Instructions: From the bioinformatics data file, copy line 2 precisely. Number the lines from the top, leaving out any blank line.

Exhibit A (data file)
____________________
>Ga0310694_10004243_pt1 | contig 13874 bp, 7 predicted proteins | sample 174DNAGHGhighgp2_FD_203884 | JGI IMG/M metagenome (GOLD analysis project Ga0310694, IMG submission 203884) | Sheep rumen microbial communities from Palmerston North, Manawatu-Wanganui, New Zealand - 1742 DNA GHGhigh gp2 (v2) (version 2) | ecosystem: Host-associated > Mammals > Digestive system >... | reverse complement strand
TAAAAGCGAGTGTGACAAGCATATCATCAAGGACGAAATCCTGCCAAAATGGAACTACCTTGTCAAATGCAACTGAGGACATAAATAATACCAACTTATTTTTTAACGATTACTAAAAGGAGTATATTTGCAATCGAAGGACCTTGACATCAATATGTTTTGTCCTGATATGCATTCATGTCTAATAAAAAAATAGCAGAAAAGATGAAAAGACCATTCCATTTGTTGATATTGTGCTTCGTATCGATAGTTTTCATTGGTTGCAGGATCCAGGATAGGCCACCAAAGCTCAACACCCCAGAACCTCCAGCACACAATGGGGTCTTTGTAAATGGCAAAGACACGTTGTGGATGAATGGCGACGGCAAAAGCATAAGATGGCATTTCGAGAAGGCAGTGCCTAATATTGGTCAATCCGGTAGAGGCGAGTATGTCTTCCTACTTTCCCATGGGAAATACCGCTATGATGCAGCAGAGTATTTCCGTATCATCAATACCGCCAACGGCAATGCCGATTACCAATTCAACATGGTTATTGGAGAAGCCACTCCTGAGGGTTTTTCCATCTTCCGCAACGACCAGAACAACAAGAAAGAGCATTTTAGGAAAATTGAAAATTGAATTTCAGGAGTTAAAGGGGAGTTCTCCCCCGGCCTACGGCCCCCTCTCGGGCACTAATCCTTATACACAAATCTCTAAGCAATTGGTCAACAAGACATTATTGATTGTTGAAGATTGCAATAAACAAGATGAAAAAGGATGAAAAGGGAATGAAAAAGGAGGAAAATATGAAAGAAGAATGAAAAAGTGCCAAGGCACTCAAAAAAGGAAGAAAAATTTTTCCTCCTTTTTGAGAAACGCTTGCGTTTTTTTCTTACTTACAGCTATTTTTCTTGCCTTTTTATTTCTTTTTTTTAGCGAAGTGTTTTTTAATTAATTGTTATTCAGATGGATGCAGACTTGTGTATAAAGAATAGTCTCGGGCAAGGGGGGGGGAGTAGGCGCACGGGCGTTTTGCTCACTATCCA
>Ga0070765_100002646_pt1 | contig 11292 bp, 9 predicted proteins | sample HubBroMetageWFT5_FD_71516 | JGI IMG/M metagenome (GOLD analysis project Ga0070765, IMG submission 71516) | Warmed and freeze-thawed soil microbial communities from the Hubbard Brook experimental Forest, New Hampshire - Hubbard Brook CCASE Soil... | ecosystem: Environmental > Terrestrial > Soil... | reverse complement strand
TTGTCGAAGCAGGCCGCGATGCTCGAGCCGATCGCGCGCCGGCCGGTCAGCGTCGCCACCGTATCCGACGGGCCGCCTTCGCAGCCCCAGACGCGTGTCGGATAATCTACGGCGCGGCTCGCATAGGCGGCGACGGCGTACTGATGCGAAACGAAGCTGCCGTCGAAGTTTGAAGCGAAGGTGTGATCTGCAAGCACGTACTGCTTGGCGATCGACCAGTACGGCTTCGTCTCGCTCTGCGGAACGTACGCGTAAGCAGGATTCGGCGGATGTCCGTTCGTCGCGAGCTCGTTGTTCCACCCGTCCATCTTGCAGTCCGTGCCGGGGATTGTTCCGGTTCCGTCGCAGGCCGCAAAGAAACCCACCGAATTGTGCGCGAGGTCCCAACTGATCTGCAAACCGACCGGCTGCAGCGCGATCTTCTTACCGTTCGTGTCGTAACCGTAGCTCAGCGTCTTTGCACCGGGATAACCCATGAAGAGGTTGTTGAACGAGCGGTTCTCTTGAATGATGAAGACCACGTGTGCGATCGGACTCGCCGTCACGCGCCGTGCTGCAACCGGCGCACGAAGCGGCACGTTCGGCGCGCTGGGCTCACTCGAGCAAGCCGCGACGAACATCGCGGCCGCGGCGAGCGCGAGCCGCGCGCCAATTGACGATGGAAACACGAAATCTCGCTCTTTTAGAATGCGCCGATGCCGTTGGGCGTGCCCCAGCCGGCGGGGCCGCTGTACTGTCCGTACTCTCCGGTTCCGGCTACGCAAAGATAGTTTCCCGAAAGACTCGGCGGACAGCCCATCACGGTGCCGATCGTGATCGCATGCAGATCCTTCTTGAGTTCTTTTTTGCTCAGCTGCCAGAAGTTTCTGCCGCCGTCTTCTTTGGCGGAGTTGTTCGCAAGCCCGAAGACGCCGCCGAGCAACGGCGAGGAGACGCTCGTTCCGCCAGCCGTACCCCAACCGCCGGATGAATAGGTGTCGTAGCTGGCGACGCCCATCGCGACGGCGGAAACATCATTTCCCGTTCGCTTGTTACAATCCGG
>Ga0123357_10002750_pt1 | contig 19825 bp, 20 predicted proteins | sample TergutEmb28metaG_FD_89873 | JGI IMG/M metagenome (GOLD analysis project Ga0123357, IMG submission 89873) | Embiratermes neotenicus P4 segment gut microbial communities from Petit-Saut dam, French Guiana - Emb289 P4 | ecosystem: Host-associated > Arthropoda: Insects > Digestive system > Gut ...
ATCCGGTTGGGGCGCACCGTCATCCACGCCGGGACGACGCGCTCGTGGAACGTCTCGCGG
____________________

TAAAAGCGAGTGTGACAAGCATATCATCAAGGACGAAATCCTGCCAAAATGGAACTACCTTGTCAAATGCAACTGAGGACATAAATAATACCAACTTATTTTTTAACGATTACTAAAAGGAGTATATTTGCAATCGAAGGACCTTGACATCAATATGTTTTGTCCTGATATGCATTCATGTCTAATAAAAAAATAGCAGAAAAGATGAAAAGACCATTCCATTTGTTGATATTGTGCTTCGTATCGATAGTTTTCATTGGTTGCAGGATCCAGGATAGGCCACCAAAGCTCAACACCCCAGAACCTCCAGCACACAATGGGGTCTTTGTAAATGGCAAAGACACGTTGTGGATGAATGGCGACGGCAAAAGCATAAGATGGCATTTCGAGAAGGCAGTGCCTAATATTGGTCAATCCGGTAGAGGCGAGTATGTCTTCCTACTTTCCCATGGGAAATACCGCTATGATGCAGCAGAGTATTTCCGTATCATCAATACCGCCAACGGCAATGCCGATTACCAATTCAACATGGTTATTGGAGAAGCCACTCCTGAGGGTTTTTCCATCTTCCGCAACGACCAGAACAACAAGAAAGAGCATTTTAGGAAAATTGAAAATTGAATTTCAGGAGTTAAAGGGGAGTTCTCCCCCGGCCTACGGCCCCCTCTCGGGCACTAATCCTTATACACAAATCTCTAAGCAATTGGTCAACAAGACATTATTGATTGTTGAAGATTGCAATAAACAAGATGAAAAAGGATGAAAAGGGAATGAAAAAGGAGGAAAATATGAAAGAAGAATGAAAAAGTGCCAAGGCACTCAAAAAAGGAAGAAAAATTTTTCCTCCTTTTTGAGAAACGCTTGCGTTTTTTTCTTACTTACAGCTATTTTTCTTGCCTTTTTATTTCTTTTTTTTAGCGAAGTGTTTTTTAATTAATTGTTATTCAGATGGATGCAGACTTGTGTATAAAGAATAGTCTCGGGCAAGGGGGGGGGAGTAGGCGCACGGGCGTTTTGCTCACTATCCA